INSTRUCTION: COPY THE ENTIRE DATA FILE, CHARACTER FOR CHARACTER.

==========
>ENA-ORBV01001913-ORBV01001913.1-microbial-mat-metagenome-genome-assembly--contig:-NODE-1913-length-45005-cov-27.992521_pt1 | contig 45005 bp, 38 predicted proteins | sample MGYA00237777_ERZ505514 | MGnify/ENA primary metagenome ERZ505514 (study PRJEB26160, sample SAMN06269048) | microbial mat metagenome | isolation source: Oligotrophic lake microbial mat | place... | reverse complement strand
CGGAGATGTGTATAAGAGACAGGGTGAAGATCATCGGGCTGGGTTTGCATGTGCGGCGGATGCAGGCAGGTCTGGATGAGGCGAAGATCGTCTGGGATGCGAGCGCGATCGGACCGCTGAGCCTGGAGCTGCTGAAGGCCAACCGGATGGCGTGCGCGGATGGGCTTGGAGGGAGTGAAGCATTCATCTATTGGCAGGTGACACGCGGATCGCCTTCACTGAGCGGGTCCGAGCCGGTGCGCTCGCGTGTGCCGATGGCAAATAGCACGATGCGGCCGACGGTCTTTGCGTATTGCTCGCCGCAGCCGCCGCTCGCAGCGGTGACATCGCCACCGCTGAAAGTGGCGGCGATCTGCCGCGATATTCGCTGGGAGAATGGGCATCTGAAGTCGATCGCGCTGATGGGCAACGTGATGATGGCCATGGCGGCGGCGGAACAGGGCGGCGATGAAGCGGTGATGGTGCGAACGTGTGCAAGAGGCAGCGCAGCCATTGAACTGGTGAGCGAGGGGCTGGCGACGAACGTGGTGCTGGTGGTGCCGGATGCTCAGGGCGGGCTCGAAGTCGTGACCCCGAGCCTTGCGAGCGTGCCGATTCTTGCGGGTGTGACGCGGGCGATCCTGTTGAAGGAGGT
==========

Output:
>ENA-ORBV01001913-ORBV01001913.1-microbial-mat-metagenome-genome-assembly--contig:-NODE-1913-length-45005-cov-27.992521_pt1 | contig 45005 bp, 38 predicted proteins | sample MGYA00237777_ERZ505514 | MGnify/ENA primary metagenome ERZ505514 (study PRJEB26160, sample SAMN06269048) | microbial mat metagenome | isolation source: Oligotrophic lake microbial mat | place... | reverse complement strand
CGGAGATGTGTATAAGAGACAGGGTGAAGATCATCGGGCTGGGTTTGCATGTGCGGCGGATGCAGGCAGGTCTGGATGAGGCGAAGATCGTCTGGGATGCGAGCGCGATCGGACCGCTGAGCCTGGAGCTGCTGAAGGCCAACCGGATGGCGTGCGCGGATGGGCTTGGAGGGAGTGAAGCATTCATCTATTGGCAGGTGACACGCGGATCGCCTTCACTGAGCGGGTCCGAGCCGGTGCGCTCGCGTGTGCCGATGGCAAATAGCACGATGCGGCCGACGGTCTTTGCGTATTGCTCGCCGCAGCCGCCGCTCGCAGCGGTGACATCGCCACCGCTGAAAGTGGCGGCGATCTGCCGCGATATTCGCTGGGAGAATGGGCATCTGAAGTCGATCGCGCTGATGGGCAACGTGATGATGGCCATGGCGGCGGCGGAACAGGGCGGCGATGAAGCGGTGATGGTGCGAACGTGTGCAAGAGGCAGCGCAGCCATTGAACTGGTGAGCGAGGGGCTGGCGACGAACGTGGTGCTGGTGGTGCCGGATGCTCAGGGCGGGCTCGAAGTCGTGACCCCGAGCCTTGCGAGCGTGCCGATTCTTGCGGGTGTGACGCGGGCGATCCTGTTGAAGGAGGT